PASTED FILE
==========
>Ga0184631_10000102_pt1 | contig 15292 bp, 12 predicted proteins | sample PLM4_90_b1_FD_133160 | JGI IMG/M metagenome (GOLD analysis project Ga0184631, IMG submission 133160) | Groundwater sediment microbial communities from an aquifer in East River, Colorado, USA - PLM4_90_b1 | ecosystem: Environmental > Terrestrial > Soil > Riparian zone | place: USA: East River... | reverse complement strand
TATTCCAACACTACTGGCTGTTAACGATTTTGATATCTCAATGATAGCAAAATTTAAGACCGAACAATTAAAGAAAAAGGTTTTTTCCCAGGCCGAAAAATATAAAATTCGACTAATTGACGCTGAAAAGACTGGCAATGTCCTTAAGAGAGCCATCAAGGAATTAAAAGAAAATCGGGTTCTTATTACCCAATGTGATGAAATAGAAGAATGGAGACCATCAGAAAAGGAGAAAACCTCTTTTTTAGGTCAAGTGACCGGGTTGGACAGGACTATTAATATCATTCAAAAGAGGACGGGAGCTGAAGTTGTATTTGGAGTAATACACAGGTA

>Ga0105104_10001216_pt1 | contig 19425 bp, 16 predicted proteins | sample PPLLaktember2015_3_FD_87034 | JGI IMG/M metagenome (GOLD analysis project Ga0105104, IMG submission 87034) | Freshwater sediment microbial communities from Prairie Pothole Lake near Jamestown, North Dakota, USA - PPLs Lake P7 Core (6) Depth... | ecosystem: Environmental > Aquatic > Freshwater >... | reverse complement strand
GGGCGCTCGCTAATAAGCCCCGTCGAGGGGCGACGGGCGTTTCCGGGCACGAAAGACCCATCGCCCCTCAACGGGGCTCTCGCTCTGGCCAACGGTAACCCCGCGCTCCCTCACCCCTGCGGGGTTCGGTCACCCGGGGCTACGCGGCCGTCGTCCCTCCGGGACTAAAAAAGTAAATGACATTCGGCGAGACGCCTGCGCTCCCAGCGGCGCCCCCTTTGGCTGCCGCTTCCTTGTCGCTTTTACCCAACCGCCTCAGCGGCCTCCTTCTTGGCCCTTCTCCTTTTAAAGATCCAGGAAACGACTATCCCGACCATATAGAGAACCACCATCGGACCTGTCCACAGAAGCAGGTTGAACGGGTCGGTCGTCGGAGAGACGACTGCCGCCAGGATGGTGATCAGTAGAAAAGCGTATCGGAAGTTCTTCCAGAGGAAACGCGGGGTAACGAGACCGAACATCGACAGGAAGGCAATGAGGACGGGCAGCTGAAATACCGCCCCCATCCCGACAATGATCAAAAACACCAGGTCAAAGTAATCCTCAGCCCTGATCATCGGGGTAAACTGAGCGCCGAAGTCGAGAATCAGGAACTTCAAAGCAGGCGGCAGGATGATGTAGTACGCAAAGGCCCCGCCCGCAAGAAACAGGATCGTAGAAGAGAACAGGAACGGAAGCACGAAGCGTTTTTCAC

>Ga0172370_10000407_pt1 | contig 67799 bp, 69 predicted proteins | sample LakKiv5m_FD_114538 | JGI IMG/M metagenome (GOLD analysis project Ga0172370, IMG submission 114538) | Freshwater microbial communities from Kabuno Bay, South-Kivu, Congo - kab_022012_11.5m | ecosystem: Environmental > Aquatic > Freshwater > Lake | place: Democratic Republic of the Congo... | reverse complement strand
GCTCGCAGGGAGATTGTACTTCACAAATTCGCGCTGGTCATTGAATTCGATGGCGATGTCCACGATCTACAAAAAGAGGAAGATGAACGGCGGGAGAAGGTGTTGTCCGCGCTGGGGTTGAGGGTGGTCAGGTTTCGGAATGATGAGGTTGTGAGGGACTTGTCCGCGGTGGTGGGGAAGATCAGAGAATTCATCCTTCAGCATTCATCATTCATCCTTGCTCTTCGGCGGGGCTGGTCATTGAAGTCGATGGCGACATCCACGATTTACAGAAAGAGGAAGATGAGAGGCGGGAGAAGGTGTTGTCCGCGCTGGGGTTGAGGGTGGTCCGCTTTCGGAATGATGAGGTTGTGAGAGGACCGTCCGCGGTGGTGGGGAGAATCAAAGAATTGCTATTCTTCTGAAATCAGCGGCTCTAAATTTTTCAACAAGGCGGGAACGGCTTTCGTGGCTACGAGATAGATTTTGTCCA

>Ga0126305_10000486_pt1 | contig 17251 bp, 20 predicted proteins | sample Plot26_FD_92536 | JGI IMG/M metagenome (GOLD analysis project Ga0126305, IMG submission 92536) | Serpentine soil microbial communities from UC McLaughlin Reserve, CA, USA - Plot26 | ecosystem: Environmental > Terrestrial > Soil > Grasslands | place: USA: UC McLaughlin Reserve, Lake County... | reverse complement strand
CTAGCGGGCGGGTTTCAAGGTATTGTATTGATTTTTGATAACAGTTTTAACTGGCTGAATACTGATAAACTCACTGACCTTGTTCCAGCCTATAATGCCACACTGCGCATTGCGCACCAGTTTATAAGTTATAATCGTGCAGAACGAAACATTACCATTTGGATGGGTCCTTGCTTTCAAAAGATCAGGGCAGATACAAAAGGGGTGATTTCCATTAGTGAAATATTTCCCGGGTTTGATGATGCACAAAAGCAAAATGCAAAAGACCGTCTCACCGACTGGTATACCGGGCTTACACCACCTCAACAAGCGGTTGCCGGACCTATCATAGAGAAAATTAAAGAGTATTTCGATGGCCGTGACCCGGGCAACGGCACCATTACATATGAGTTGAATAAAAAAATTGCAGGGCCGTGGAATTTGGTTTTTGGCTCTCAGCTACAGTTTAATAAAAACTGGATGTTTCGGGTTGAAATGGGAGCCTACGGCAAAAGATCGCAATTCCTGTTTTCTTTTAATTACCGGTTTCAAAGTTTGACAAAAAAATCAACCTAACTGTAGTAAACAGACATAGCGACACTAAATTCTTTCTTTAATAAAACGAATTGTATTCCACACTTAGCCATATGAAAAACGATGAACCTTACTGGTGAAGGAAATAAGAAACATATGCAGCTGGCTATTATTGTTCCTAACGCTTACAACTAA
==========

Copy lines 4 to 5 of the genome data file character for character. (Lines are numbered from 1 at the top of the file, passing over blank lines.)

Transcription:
GGGCGCTCGCTAATAAGCCCCGTCGAGGGGCGACGGGCGTTTCCGGGCACGAAAGACCCATCGCCCCTCAACGGGGCTCTCGCTCTGGCCAACGGTAACCCCGCGCTCCCTCACCCCTGCGGGGTTCGGTCACCCGGGGCTACGCGGCCGTCGTCCCTCCGGGACTAAAAAAGTAAATGACATTCGGCGAGACGCCTGCGCTCCCAGCGGCGCCCCCTTTGGCTGCCGCTTCCTTGTCGCTTTTACCCAACCGCCTCAGCGGCCTCCTTCTTGGCCCTTCTCCTTTTAAAGATCCAGGAAACGACTATCCCGACCATATAGAGAACCACCATCGGACCTGTCCACAGAAGCAGGTTGAACGGGTCGGTCGTCGGAGAGACGACTGCCGCCAGGATGGTGATCAGTAGAAAAGCGTATCGGAAGTTCTTCCAGAGGAAACGCGGGGTAACGAGACCGAACATCGACAGGAAGGCAATGAGGACGGGCAGCTGAAATACCGCCCCCATCCCGACAATGATCAAAAACACCAGGTCAAAGTAATCCTCAGCCCTGATCATCGGGGTAAACTGAGCGCCGAAGTCGAGAATCAGGAACTTCAAAGCAGGCGGCAGGATGATGTAGTACGCAAAGGCCCCGCCCGCAAGAAACAGGATCGTAGAAGAGAACAGGAACGGAAGCACGAAGCGTTTTTCAC

>Ga0172370_10000407_pt1 | contig 67799 bp, 69 predicted proteins | sample LakKiv5m_FD_114538 | JGI IMG/M metagenome (GOLD analysis project Ga0172370, IMG submission 114538) | Freshwater microbial communities from Kabuno Bay, South-Kivu, Congo - kab_022012_11.5m | ecosystem: Environmental > Aquatic > Freshwater > Lake | place: Democratic Republic of the Congo... | reverse complement strand